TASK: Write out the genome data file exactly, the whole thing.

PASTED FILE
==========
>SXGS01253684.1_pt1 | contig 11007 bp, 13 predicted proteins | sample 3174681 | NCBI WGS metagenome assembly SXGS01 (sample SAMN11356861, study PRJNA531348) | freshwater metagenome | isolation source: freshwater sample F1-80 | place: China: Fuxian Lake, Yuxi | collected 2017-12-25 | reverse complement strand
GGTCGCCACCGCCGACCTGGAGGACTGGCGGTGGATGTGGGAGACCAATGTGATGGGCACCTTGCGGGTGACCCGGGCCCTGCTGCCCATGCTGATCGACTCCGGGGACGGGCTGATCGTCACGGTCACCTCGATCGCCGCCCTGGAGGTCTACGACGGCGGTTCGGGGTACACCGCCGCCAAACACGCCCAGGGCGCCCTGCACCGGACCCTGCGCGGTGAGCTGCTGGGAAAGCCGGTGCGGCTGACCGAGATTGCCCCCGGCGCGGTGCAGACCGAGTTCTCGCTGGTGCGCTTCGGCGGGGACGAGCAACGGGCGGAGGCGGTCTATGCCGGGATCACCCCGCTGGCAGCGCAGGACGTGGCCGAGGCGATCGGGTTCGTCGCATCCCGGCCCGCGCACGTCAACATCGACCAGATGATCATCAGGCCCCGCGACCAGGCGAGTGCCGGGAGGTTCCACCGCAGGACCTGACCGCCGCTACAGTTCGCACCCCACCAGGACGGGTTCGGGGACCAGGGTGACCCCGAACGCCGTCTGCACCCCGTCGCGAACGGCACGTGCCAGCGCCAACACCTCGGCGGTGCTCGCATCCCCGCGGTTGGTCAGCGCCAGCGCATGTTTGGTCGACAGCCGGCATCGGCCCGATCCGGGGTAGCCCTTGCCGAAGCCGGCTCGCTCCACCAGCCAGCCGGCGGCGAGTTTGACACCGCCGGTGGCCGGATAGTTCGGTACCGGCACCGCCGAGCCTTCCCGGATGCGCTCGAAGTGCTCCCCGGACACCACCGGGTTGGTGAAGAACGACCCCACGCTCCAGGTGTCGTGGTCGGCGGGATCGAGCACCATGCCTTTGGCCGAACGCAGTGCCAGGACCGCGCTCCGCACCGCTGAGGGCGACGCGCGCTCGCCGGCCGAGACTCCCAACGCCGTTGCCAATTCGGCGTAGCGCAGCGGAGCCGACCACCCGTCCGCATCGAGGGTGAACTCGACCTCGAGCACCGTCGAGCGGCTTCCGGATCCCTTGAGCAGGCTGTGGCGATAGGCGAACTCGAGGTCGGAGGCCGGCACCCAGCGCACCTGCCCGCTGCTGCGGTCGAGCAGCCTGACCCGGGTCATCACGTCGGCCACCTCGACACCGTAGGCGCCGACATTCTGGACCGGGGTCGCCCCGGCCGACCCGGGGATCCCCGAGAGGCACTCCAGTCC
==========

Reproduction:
>SXGS01253684.1_pt1 | contig 11007 bp, 13 predicted proteins | sample 3174681 | NCBI WGS metagenome assembly SXGS01 (sample SAMN11356861, study PRJNA531348) | freshwater metagenome | isolation source: freshwater sample F1-80 | place: China: Fuxian Lake, Yuxi | collected 2017-12-25 | reverse complement strand
GGTCGCCACCGCCGACCTGGAGGACTGGCGGTGGATGTGGGAGACCAATGTGATGGGCACCTTGCGGGTGACCCGGGCCCTGCTGCCCATGCTGATCGACTCCGGGGACGGGCTGATCGTCACGGTCACCTCGATCGCCGCCCTGGAGGTCTACGACGGCGGTTCGGGGTACACCGCCGCCAAACACGCCCAGGGCGCCCTGCACCGGACCCTGCGCGGTGAGCTGCTGGGAAAGCCGGTGCGGCTGACCGAGATTGCCCCCGGCGCGGTGCAGACCGAGTTCTCGCTGGTGCGCTTCGGCGGGGACGAGCAACGGGCGGAGGCGGTCTATGCCGGGATCACCCCGCTGGCAGCGCAGGACGTGGCCGAGGCGATCGGGTTCGTCGCATCCCGGCCCGCGCACGTCAACATCGACCAGATGATCATCAGGCCCCGCGACCAGGCGAGTGCCGGGAGGTTCCACCGCAGGACCTGACCGCCGCTACAGTTCGCACCCCACCAGGACGGGTTCGGGGACCAGGGTGACCCCGAACGCCGTCTGCACCCCGTCGCGAACGGCACGTGCCAGCGCCAACACCTCGGCGGTGCTCGCATCCCCGCGGTTGGTCAGCGCCAGCGCATGTTTGGTCGACAGCCGGCATCGGCCCGATCCGGGGTAGCCCTTGCCGAAGCCGGCTCGCTCCACCAGCCAGCCGGCGGCGAGTTTGACACCGCCGGTGGCCGGATAGTTCGGTACCGGCACCGCCGAGCCTTCCCGGATGCGCTCGAAGTGCTCCCCGGACACCACCGGGTTGGTGAAGAACGACCCCACGCTCCAGGTGTCGTGGTCGGCGGGATCGAGCACCATGCCTTTGGCCGAACGCAGTGCCAGGACCGCGCTCCGCACCGCTGAGGGCGACGCGCGCTCGCCGGCCGAGACTCCCAACGCCGTTGCCAATTCGGCGTAGCGCAGCGGAGCCGACCACCCGTCCGCATCGAGGGTGAACTCGACCTCGAGCACCGTCGAGCGGCTTCCGGATCCCTTGAGCAGGCTGTGGCGATAGGCGAACTCGAGGTCGGAGGCCGGCACCCAGCGCACCTGCCCGCTGCTGCGGTCGAGCAGCCTGACCCGGGTCATCACGTCGGCCACCTCGACACCGTAGGCGCCGACATTCTGGACCGGGGTCGCCCCGGCCGACCCGGGGATCCCCGAGAGGCACTCCAGTCC